Mover Wants to Replace Hard Drive Delivery for Big Data Cloud Migration

If you want to move a lot of data from one cloud service to another, or from a local server to the cloud, often the fastest, most reliable solution is one that seems pretty archaic these days: load up a physical hard drive and ship that thing to where you need it to go. Plenty of people are still physically shipping their digital information, at the same time as Dropbox makes it possible to store your files once and access them anywhere you have a decent internet connection. Mover exists to change that.

Originally Mover started as a product, CEO and founder Eric Warnke explained in an interview. Called Backup Box, it allows users to move data back and forth between cloud storage services, including Dropbox, Box, Google Drive and many more. Backup Box as a standalone service has attracted plenty of use (there are over 11,000 users, including a significant paid contingent, according to Warnke), but the team saw a bigger opportunity to turn its product into a platform and offer it to developers looking to tackle their own unique data migration problems. That’s because there are a number of problems not being addressed by existing solutions.

“When it comes to data migration between cloud storage providers, in or out or from a traditional server, if you have more than a couple hundred [gigabytes] to move, cloud storage providers like Box literally mail hard drives to their customers,” he said. “Never mind all the time it takes to actually move the bytes, all the setup that’s involved in that is a real pain. And even if you do have a small amount of data, if you have hundreds of employees, trying to wrangle them to do that [migration] is really hard.”

Mover can provide easy one-time authentication to help users get involved in the transfers without having to do any of the actual dirty work, and the service also handles keeping file structures and timestamps in place, and soon hopes to also migrate things like file permissions smoothly and in an automated way. Right now, the service provides speeds far in excess of the usual FTP transfers, which can manage about one GB every 15 minutes in a lot of cases, while Mover currently manages top speeds of about 80 GBs per hour, or over one GB per minute. It’s a significant step up from what’s previously been available, but Warnke says there are additional speed increases coming down the pipeline, and eventually the goal is to make sure that Mover is always faster than it would be to dump data onto a hard drive and drive it to wherever the destination servers are housed.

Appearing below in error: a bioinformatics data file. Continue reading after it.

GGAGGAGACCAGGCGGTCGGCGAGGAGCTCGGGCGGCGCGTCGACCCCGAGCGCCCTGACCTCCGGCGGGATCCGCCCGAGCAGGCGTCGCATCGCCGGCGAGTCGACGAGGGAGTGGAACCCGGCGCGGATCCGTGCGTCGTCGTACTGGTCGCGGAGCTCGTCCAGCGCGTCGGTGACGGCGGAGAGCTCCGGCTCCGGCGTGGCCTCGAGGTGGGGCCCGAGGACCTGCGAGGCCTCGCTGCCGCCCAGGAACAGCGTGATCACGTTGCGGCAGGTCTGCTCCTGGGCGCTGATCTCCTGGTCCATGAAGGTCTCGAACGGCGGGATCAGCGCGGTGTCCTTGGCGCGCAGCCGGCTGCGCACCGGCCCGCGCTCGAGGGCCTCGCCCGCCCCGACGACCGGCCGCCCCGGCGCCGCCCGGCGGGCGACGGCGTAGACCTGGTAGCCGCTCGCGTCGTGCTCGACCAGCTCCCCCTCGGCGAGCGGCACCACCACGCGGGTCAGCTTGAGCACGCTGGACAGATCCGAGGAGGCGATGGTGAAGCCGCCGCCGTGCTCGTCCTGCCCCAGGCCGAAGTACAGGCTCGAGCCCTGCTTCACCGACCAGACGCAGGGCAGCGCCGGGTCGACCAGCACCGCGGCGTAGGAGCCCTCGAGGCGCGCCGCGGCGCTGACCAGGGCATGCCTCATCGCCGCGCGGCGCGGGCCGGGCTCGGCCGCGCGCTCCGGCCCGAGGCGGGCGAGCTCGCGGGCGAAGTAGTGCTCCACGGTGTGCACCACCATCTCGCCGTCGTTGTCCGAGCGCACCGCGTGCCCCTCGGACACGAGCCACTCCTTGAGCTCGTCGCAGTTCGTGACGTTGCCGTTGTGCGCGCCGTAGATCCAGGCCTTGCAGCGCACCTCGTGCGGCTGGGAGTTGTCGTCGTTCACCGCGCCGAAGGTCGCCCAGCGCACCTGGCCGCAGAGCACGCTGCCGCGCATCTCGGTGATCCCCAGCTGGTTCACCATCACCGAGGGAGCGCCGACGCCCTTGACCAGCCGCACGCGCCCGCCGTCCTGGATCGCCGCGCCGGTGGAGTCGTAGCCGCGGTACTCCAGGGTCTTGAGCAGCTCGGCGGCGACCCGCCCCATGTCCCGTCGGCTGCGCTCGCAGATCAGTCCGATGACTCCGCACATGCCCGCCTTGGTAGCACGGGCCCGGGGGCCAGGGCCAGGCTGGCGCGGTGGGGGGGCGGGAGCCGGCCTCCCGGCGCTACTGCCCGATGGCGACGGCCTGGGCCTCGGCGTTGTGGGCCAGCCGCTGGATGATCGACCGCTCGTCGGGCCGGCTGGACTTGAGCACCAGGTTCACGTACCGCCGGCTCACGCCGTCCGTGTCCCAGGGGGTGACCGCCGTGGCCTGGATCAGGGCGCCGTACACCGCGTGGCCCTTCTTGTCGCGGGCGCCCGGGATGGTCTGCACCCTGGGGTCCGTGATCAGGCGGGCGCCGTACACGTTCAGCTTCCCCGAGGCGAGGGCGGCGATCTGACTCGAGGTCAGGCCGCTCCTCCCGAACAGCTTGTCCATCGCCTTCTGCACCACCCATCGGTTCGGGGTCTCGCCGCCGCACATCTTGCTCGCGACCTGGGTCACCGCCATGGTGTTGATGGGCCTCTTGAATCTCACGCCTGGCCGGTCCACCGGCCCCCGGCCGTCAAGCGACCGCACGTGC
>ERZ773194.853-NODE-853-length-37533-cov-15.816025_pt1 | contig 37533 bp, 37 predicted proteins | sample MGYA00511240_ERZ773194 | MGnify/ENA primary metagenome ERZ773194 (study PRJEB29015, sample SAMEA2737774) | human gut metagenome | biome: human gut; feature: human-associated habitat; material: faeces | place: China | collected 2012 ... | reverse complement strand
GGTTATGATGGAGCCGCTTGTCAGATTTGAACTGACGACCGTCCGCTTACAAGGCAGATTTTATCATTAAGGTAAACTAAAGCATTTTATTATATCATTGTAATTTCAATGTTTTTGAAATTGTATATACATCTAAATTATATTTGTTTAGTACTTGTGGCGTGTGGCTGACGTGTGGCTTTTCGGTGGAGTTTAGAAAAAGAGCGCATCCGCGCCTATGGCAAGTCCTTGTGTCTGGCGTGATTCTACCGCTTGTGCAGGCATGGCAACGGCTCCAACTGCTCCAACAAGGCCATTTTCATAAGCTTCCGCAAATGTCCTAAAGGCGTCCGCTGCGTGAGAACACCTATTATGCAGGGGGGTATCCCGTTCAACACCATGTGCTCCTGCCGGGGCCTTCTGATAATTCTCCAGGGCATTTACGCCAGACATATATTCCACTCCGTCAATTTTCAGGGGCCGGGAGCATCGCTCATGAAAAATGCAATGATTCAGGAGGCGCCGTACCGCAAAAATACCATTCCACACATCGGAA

Use of Mover’s APIs will allow clients to do not just the kind of transfer services that are available already via Backup Box, but to build their own tools for integration in their existing office backends and data management systems. Built-in import links and more will be available to developers who want to build on what Backup Box has to offer, but need to accomplish things outside of what it can provide via its limited feature set.

For now, Mover is strictly in private beta, and in the process of looking for new funding. Eventually it’ll be offering its APIs to the public for use, based on a pricing structure yet to be determined, but that will in all likelihood be based on how many calls clients are making, Warnke said, and there are plans to integrate with plenty more cloud storage and server-based storage options, too. Regardless of what they end up charging or what else the startup adds, they’ll be offering a tool that has the power to migrate massive amounts of data with much less pain than is currently possible, which should go over well with companies looking for ways to take their big data to the cloud and work with it there.

And for Mover, that’s just the start according to Warnke. While they’re starting with files, in the future he says it will be easy for Mover to also add the power to migrate other kinds of information. “Once we really own enterprise file movement, we can move into other verticals really easily, like databases and statistics and social graphs like Facebook and Instagram,” Warnke explained.

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